Every day, on roads in Maryland and elsewhere, it is not uncommon to see drivers who are distracted. Sadly, such behavior can, and often will, lead to a car accident. According to the AAA Foundation, many collisions involving distracted drivers result in fatality, affecting thousands of people every year.
It has been reported that approximately 16 percent of all fatal auto accidents can be linked to some form of distracted driving. It has been estimated that 5,000 people across the country die in such incidents annually. This is certainly a significant number, one that both federal and state law enforcement authorities would like to see decrease.
What is it, though, that is causing drivers to lose focus when behind the wheel? According to the AAA Foundation, the number one issue appears to be the use electronic devices — particularly among younger drivers. People can be seen talking on cellphones, emailing, texting, playing games and even downloading music all while trying to operate their cars. While performing any of these activities, a driver’s eyes will be removed from the road for an average of 27 seconds. Depending on the speed at which one is going, 27 seconds allows one to travel a pretty good distance and a lot can happen in that short amount of time.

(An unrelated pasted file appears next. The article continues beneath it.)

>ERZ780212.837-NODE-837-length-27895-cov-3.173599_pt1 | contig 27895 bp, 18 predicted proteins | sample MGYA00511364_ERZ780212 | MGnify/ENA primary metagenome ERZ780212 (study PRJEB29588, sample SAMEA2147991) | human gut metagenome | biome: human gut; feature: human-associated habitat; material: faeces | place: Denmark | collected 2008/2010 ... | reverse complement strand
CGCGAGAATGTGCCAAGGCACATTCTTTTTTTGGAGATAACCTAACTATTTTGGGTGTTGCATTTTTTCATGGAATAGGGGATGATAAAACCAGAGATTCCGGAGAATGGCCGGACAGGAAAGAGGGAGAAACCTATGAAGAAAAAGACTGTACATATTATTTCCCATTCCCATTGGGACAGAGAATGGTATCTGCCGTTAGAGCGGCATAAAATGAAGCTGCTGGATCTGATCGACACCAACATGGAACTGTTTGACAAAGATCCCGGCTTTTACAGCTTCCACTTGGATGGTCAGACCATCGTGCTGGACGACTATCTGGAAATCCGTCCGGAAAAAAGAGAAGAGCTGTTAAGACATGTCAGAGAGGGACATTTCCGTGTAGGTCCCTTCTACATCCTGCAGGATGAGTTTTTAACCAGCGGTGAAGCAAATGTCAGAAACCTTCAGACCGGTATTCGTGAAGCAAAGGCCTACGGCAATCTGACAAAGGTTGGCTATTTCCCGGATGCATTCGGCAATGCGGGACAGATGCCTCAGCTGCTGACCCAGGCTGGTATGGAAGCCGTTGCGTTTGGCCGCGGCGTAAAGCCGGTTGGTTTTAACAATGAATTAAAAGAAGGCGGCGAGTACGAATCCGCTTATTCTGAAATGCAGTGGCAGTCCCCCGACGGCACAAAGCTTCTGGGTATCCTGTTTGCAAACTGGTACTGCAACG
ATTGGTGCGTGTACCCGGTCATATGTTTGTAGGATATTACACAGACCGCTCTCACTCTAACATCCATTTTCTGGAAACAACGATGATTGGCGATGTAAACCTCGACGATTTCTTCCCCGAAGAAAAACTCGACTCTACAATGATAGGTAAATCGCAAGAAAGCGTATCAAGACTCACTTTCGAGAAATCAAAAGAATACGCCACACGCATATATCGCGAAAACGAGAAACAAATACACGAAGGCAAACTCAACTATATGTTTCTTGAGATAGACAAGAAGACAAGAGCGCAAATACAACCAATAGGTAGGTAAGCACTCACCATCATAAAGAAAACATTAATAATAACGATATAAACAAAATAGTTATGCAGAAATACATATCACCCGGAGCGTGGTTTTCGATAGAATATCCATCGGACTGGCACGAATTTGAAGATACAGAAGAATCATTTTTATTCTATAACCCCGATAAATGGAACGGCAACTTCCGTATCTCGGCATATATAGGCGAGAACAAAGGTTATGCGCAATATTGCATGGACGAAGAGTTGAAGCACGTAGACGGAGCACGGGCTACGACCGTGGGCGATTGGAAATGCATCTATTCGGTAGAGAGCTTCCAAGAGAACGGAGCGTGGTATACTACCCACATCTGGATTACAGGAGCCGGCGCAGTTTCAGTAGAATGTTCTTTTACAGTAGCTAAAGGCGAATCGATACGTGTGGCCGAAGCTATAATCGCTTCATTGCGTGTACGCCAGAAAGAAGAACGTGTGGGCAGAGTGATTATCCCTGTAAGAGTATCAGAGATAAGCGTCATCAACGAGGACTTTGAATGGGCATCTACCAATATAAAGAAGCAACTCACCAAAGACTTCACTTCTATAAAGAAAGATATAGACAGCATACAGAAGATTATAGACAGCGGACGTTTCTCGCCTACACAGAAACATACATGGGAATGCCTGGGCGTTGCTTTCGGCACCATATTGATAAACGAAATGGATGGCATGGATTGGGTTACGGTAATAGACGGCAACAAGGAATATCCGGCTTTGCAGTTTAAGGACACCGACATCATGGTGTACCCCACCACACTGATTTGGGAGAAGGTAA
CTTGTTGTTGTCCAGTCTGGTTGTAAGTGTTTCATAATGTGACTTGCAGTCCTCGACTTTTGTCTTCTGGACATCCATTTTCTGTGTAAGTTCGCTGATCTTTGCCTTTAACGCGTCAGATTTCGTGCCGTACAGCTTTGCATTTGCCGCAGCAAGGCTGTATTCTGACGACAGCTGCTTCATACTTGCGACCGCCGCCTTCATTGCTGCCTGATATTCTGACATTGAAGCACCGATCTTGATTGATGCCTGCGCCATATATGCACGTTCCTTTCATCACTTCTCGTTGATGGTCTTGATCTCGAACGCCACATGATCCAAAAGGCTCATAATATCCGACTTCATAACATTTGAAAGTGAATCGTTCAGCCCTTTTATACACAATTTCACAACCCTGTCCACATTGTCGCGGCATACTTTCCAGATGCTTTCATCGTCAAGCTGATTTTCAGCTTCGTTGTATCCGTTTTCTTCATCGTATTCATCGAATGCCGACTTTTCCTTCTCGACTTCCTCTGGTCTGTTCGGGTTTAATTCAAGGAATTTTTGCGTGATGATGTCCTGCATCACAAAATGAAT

Aside from electronic devices, other major distractions might include eating, interacting with passengers, grooming and reading. It only takes a matter of seconds for an accident to occur. By removing one’s full attention from the road for any reason, one’s ability timely react is lost.
If a distracted driver causes a car accident, he or she may be held accountable for any resulting damages. Victims or — in events of fatality — their surviving family members may be entitled to pursue civil claims in a Maryland court against the vehicle owner and/or the driver, or even the driver’s estate if he or she is killed in the incident. By taking this type of action, monetary relief may be achieved if negligence can be successfully established.
Source: aaafoundation.org, “Distracted Driving“, Accessed on Sept. 18, 2016